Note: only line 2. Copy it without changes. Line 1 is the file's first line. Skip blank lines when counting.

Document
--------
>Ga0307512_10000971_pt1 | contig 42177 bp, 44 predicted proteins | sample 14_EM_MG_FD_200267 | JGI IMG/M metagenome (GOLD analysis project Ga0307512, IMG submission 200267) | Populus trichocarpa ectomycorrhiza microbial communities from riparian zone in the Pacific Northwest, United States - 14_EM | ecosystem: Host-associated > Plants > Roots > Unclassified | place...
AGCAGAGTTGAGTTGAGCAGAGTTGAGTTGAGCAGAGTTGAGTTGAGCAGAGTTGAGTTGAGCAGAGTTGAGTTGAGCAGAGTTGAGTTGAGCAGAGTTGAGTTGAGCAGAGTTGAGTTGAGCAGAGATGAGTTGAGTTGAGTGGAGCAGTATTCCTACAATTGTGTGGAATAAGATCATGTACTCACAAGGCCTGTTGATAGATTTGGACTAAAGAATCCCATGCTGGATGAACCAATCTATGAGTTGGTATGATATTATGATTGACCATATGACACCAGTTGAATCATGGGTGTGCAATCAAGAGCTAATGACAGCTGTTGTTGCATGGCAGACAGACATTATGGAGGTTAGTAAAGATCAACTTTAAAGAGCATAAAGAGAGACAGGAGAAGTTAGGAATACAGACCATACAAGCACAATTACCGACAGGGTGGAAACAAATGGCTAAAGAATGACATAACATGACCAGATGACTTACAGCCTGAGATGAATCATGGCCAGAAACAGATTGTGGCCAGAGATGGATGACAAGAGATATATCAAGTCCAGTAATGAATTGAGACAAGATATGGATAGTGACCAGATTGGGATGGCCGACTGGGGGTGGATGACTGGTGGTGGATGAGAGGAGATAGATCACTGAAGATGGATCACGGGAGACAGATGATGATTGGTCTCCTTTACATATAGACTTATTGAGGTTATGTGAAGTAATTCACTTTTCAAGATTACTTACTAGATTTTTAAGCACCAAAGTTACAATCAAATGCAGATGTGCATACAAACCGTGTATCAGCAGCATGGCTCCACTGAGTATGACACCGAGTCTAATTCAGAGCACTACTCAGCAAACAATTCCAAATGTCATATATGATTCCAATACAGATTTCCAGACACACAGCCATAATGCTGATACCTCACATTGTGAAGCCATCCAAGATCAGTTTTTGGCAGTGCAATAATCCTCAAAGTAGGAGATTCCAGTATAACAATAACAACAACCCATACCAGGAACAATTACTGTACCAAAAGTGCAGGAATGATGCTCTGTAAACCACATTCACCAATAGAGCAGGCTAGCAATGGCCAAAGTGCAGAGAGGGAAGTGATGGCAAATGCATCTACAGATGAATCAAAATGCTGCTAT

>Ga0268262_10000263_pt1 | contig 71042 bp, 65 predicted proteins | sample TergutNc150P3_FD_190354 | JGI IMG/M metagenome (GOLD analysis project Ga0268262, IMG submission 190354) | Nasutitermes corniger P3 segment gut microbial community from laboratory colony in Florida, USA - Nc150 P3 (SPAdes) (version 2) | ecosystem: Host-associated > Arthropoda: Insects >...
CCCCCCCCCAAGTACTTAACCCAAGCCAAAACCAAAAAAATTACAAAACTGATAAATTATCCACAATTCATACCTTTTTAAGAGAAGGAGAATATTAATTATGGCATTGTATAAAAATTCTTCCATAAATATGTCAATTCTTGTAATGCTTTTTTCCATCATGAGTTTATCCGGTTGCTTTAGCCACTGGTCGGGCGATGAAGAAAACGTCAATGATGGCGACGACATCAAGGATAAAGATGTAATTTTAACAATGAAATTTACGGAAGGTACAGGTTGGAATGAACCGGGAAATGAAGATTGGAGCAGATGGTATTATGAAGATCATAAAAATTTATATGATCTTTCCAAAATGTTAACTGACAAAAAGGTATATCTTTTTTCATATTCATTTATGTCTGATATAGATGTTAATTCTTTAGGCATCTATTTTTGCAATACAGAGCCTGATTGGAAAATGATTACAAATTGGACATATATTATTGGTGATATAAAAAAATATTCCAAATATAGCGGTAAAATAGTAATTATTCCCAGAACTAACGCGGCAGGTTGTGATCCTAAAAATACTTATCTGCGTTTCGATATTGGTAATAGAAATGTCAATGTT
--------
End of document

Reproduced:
AGCAGAGTTGAGTTGAGCAGAGTTGAGTTGAGCAGAGTTGAGTTGAGCAGAGTTGAGTTGAGCAGAGTTGAGTTGAGCAGAGTTGAGTTGAGCAGAGTTGAGTTGAGCAGAGTTGAGTTGAGCAGAGATGAGTTGAGTTGAGTGGAGCAGTATTCCTACAATTGTGTGGAATAAGATCATGTACTCACAAGGCCTGTTGATAGATTTGGACTAAAGAATCCCATGCTGGATGAACCAATCTATGAGTTGGTATGATATTATGATTGACCATATGACACCAGTTGAATCATGGGTGTGCAATCAAGAGCTAATGACAGCTGTTGTTGCATGGCAGACAGACATTATGGAGGTTAGTAAAGATCAACTTTAAAGAGCATAAAGAGAGACAGGAGAAGTTAGGAATACAGACCATACAAGCACAATTACCGACAGGGTGGAAACAAATGGCTAAAGAATGACATAACATGACCAGATGACTTACAGCCTGAGATGAATCATGGCCAGAAACAGATTGTGGCCAGAGATGGATGACAAGAGATATATCAAGTCCAGTAATGAATTGAGACAAGATATGGATAGTGACCAGATTGGGATGGCCGACTGGGGGTGGATGACTGGTGGTGGATGAGAGGAGATAGATCACTGAAGATGGATCACGGGAGACAGATGATGATTGGTCTCCTTTACATATAGACTTATTGAGGTTATGTGAAGTAATTCACTTTTCAAGATTACTTACTAGATTTTTAAGCACCAAAGTTACAATCAAATGCAGATGTGCATACAAACCGTGTATCAGCAGCATGGCTCCACTGAGTATGACACCGAGTCTAATTCAGAGCACTACTCAGCAAACAATTCCAAATGTCATATATGATTCCAATACAGATTTCCAGACACACAGCCATAATGCTGATACCTCACATTGTGAAGCCATCCAAGATCAGTTTTTGGCAGTGCAATAATCCTCAAAGTAGGAGATTCCAGTATAACAATAACAACAACCCATACCAGGAACAATTACTGTACCAAAAGTGCAGGAATGATGCTCTGTAAACCACATTCACCAATAGAGCAGGCTAGCAATGGCCAAAGTGCAGAGAGGGAAGTGATGGCAAATGCATCTACAGATGAATCAAAATGCTGCTAT